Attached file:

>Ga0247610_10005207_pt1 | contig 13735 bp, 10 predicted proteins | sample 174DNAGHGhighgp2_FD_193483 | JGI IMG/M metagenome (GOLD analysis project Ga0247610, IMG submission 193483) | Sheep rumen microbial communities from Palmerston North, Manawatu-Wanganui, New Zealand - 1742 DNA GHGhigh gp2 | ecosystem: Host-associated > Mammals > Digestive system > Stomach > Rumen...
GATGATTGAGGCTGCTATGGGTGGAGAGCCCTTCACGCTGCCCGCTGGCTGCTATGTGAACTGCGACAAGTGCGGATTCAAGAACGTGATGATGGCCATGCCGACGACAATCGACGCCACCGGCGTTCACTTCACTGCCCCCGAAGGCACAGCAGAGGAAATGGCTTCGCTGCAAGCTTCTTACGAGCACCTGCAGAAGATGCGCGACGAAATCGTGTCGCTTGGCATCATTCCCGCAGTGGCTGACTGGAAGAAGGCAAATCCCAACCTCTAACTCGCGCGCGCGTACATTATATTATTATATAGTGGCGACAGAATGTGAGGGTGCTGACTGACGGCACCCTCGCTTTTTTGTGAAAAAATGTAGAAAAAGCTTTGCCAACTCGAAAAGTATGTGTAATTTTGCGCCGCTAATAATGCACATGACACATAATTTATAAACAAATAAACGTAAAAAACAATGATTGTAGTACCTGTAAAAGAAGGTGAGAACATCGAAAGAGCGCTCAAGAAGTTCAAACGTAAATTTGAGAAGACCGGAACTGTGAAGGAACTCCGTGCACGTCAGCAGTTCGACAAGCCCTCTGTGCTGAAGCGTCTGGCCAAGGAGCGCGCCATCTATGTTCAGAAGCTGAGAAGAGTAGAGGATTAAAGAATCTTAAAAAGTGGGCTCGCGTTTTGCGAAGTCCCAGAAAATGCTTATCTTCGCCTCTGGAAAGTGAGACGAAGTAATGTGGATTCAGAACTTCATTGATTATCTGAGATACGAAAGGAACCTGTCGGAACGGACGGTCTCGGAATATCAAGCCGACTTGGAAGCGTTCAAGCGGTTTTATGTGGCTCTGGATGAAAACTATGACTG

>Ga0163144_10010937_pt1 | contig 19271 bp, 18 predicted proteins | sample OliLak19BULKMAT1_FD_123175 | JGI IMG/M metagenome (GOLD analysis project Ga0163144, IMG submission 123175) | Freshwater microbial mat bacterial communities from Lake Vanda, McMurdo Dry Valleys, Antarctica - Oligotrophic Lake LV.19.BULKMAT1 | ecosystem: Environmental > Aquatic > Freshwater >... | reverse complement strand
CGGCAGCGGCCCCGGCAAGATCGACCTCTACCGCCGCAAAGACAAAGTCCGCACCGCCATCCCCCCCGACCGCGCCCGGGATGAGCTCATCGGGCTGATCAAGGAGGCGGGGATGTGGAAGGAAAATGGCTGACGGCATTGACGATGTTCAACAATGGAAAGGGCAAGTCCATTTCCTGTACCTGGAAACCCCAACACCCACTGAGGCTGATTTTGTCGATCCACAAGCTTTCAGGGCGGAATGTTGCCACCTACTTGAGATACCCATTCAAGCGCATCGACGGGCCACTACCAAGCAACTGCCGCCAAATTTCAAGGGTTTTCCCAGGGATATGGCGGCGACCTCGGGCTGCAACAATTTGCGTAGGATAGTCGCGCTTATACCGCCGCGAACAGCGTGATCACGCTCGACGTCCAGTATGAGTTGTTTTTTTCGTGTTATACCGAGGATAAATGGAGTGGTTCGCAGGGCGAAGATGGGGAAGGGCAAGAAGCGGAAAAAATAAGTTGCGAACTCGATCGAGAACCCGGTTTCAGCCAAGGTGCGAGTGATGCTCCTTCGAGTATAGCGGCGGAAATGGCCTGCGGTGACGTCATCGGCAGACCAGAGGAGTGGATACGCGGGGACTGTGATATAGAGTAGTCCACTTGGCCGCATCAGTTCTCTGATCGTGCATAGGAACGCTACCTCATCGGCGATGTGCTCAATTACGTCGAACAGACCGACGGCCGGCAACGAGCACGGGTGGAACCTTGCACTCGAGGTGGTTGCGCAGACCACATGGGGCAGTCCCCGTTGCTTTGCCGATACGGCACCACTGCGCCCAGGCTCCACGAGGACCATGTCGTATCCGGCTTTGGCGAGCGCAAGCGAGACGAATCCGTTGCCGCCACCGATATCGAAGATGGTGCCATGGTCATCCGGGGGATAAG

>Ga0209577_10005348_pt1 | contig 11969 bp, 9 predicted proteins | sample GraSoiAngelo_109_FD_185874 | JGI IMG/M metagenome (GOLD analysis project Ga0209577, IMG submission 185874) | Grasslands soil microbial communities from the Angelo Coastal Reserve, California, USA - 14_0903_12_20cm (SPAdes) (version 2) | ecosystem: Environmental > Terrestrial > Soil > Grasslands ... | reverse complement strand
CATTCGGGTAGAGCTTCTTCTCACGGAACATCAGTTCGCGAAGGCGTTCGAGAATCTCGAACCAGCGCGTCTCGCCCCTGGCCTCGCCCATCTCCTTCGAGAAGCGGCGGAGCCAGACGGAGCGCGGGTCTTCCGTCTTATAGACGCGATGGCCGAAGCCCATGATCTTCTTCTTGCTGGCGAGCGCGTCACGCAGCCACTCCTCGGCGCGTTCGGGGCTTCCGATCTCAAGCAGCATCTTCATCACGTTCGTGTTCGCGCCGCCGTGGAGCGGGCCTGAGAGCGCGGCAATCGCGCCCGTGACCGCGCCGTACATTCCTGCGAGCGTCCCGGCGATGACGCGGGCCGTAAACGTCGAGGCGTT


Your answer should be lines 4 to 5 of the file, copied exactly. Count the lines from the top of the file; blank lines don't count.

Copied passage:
CGGCAGCGGCCCCGGCAAGATCGACCTCTACCGCCGCAAAGACAAAGTCCGCACCGCCATCCCCCCCGACCGCGCCCGGGATGAGCTCATCGGGCTGATCAAGGAGGCGGGGATGTGGAAGGAAAATGGCTGACGGCATTGACGATGTTCAACAATGGAAAGGGCAAGTCCATTTCCTGTACCTGGAAACCCCAACACCCACTGAGGCTGATTTTGTCGATCCACAAGCTTTCAGGGCGGAATGTTGCCACCTACTTGAGATACCCATTCAAGCGCATCGACGGGCCACTACCAAGCAACTGCCGCCAAATTTCAAGGGTTTTCCCAGGGATATGGCGGCGACCTCGGGCTGCAACAATTTGCGTAGGATAGTCGCGCTTATACCGCCGCGAACAGCGTGATCACGCTCGACGTCCAGTATGAGTTGTTTTTTTCGTGTTATACCGAGGATAAATGGAGTGGTTCGCAGGGCGAAGATGGGGAAGGGCAAGAAGCGGAAAAAATAAGTTGCGAACTCGATCGAGAACCCGGTTTCAGCCAAGGTGCGAGTGATGCTCCTTCGAGTATAGCGGCGGAAATGGCCTGCGGTGACGTCATCGGCAGACCAGAGGAGTGGATACGCGGGGACTGTGATATAGAGTAGTCCACTTGGCCGCATCAGTTCTCTGATCGTGCATAGGAACGCTACCTCATCGGCGATGTGCTCAATTACGTCGAACAGACCGACGGCCGGCAACGAGCACGGGTGGAACCTTGCACTCGAGGTGGTTGCGCAGACCACATGGGGCAGTCCCCGTTGCTTTGCCGATACGGCACCACTGCGCCCAGGCTCCACGAGGACCATGTCGTATCCGGCTTTGGCGAGCGCAAGCGAGACGAATCCGTTGCCGCCACCGATATCGAAGATGGTGCCATGGTCATCCGGGGGATAAG

>Ga0209577_10005348_pt1 | contig 11969 bp, 9 predicted proteins | sample GraSoiAngelo_109_FD_185874 | JGI IMG/M metagenome (GOLD analysis project Ga0209577, IMG submission 185874) | Grasslands soil microbial communities from the Angelo Coastal Reserve, California, USA - 14_0903_12_20cm (SPAdes) (version 2) | ecosystem: Environmental > Terrestrial > Soil > Grasslands ... | reverse complement strand